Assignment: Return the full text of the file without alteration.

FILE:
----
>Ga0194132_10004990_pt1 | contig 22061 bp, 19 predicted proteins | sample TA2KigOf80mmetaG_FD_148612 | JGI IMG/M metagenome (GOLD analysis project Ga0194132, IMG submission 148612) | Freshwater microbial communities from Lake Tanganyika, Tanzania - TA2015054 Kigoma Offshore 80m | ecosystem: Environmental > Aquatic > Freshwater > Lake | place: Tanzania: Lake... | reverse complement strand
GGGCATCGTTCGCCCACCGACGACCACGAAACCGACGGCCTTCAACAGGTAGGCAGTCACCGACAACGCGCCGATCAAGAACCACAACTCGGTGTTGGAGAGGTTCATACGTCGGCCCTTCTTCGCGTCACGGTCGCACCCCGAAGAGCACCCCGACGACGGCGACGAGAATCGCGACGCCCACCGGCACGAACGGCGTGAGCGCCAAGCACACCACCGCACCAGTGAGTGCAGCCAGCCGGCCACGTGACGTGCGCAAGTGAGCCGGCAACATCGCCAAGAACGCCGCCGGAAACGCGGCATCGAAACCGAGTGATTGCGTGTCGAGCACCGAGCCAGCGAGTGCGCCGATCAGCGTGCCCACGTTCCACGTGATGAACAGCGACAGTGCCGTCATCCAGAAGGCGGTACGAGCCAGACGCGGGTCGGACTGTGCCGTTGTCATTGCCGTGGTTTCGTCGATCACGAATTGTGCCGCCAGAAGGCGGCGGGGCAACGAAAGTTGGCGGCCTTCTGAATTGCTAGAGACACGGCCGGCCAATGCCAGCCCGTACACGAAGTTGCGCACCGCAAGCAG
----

>Ga0194132_10004990_pt1 | contig 22061 bp, 19 predicted proteins | sample TA2KigOf80mmetaG_FD_148612 | JGI IMG/M metagenome (GOLD analysis project Ga0194132, IMG submission 148612) | Freshwater microbial communities from Lake Tanganyika, Tanzania - TA2015054 Kigoma Offshore 80m | ecosystem: Environmental > Aquatic > Freshwater > Lake | place: Tanzania: Lake... | reverse complement strand
GGGCATCGTTCGCCCACCGACGACCACGAAACCGACGGCCTTCAACAGGTAGGCAGTCACCGACAACGCGCCGATCAAGAACCACAACTCGGTGTTGGAGAGGTTCATACGTCGGCCCTTCTTCGCGTCACGGTCGCACCCCGAAGAGCACCCCGACGACGGCGACGAGAATCGCGACGCCCACCGGCACGAACGGCGTGAGCGCCAAGCACACCACCGCACCAGTGAGTGCAGCCAGCCGGCCACGTGACGTGCGCAAGTGAGCCGGCAACATCGCCAAGAACGCCGCCGGAAACGCGGCATCGAAACCGAGTGATTGCGTGTCGAGCACCGAGCCAGCGAGTGCGCCGATCAGCGTGCCCACGTTCCACGTGATGAACAGCGACAGTGCCGTCATCCAGAAGGCGGTACGAGCCAGACGCGGGTCGGACTGTGCCGTTGTCATTGCCGTGGTTTCGTCGATCACGAATTGTGCCGCCAGAAGGCGGCGGGGCAACGAAAGTTGGCGGCCTTCTGAATTGCTAGAGACACGGCCGGCCAATGCCAGCCCGTACACGAAGTTGCGCACCGCAAGCAG